Leander rises above the elements

BY the end of March, the temperature in Chennai was quite high coupled with increasing humidity. I was looking forward to my visit to New Zealand to, as the youngsters would say, 'chill out' for a week.

Wellington was my destination and this was for the semi-final tie in the Asia-Oceania Davis Cup competition.

I have been to New Zealand on several occasions and have known the weather to be very unpredictable. With this in mind, my luggage included track-suit, winter-jacket, gloves, woollen cap, sun-glasses, lip balm, skin lotion and sun-visor. And I got to use all of the above during the course of the afternoon of the final Sunday as I watched Leander Paes win the pivotal singles match to put us ahead 3-1.

Leander, of course, is our kingpin and the Kiwis had gone to great lengths to make playing conditions as uncomfortable as possible for him. Leander likes a very lively ball and hence they chose the exact opposite. Our man likes warm weather (in fact, he has confessed to finding the Chennai winter a bit cold!) and they chose windy Wellington. The pre-tournament information sheet stated that the average temperature during this time of the year would be 18 degrees Celsius But the weather was much much cooler. It was in single digits quite often and this together with icy cold Antarctic winds contributed to a wind chill factor that caused temperatures to plummet to sub-zero. And lastly, Leander likes a fast indoor court and... you guessed it, we played on a slow outdoor court!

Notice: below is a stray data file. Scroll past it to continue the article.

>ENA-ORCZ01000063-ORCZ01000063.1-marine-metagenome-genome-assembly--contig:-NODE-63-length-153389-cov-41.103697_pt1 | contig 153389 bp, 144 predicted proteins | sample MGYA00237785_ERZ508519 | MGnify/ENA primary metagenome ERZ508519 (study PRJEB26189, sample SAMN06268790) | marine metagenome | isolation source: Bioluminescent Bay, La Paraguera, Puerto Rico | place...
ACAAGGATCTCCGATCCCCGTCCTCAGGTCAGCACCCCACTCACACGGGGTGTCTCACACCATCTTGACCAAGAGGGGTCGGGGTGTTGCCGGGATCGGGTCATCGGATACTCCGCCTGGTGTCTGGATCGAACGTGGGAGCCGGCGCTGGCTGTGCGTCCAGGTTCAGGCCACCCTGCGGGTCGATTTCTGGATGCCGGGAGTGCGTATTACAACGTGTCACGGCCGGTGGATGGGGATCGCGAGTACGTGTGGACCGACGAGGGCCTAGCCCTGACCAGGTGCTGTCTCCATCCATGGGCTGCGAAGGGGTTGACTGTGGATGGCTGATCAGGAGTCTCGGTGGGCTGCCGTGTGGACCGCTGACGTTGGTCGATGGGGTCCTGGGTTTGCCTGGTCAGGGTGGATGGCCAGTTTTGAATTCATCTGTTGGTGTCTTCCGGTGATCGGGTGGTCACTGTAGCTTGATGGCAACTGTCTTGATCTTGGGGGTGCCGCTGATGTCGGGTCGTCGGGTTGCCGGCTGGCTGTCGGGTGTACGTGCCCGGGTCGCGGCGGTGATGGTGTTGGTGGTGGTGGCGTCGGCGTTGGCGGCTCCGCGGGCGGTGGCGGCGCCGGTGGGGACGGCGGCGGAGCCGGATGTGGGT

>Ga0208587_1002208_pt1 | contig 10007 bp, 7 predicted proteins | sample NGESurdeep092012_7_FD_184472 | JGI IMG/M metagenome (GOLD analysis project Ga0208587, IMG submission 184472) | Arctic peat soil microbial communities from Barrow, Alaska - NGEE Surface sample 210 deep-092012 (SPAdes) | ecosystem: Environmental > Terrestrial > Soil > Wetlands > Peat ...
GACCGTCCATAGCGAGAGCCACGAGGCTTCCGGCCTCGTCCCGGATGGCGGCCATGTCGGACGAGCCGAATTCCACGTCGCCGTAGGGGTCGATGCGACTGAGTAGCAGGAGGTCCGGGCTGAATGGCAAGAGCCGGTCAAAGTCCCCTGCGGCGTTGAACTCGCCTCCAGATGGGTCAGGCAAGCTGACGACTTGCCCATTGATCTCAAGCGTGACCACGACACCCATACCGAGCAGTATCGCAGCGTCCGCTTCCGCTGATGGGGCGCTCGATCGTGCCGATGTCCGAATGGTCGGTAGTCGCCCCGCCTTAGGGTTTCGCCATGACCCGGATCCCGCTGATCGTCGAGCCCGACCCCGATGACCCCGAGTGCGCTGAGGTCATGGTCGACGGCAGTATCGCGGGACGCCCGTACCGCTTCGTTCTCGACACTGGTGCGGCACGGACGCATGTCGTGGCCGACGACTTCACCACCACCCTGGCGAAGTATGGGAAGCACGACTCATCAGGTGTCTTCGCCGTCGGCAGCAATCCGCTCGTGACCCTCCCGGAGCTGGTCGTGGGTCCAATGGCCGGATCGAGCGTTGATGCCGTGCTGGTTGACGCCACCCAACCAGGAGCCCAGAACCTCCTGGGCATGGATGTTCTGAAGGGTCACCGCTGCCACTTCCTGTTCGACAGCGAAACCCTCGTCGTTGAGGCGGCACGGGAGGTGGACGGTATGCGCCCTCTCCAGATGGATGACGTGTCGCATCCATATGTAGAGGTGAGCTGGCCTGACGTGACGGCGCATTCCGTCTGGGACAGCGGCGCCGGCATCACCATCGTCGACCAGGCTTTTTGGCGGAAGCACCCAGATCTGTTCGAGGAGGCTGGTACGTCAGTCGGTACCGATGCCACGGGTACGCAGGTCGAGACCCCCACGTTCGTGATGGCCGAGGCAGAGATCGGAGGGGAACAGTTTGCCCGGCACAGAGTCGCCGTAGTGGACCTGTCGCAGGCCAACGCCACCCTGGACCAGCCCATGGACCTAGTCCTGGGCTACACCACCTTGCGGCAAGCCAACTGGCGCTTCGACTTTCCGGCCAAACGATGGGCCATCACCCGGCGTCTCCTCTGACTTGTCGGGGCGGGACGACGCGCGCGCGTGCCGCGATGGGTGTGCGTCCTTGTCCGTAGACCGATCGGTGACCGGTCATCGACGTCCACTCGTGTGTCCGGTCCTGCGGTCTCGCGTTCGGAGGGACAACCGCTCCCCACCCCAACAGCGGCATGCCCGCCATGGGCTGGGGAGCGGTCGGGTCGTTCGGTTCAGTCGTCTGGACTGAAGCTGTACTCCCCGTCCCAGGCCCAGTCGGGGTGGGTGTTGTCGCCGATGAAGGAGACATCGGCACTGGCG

But Leander does not let these minor details bother him. Arriving there on April Fool's day, he went about his task in a business-like manner.

Normally, we would have liked to have played some prank or other but we were all so tired from our journey that the day passed off quietly.

New Zealand is the farthest we could go to play within our zone. It took us all a couple of days to get over our jet-lag. We decided to go with our usual line-up of Harsh Mankad and Leander Paes for singles and Leander and Mahesh Bhupathi for the doubles.

Harsh Mankad opened up against New Zealand's No.1, Mark Nielsen. We felt that this was our toughest match and in a sense, a good start. If we lost, it was no big deal but if Harsh were to spring an upset, we would have struck a big blow. He did play a good first set but we were all disappointed to see the way he faded after that. The Kiwi was too strong for him but Harsh could have done better than the solitary game he won in the last two sets.

I have watched Harsh play closely over the last couple of years and he has had a tough baptism. He has trouble playing outdoors (Harsh plays college tennis in the U. S. and the bulk of his matches are indoors). Another problem is his tendency to get too tense before a big occasion.

This is fairly common but he must learn to deal with it. For a small man, he wastes an awful lot of nervous energy. We all got a kick out of walking past his room at 5 p.m. on that Thursday afternoon and Harsh had already placed his breakfast order for the next morning on his door. It is good to plan ahead but this was taking it to a new level!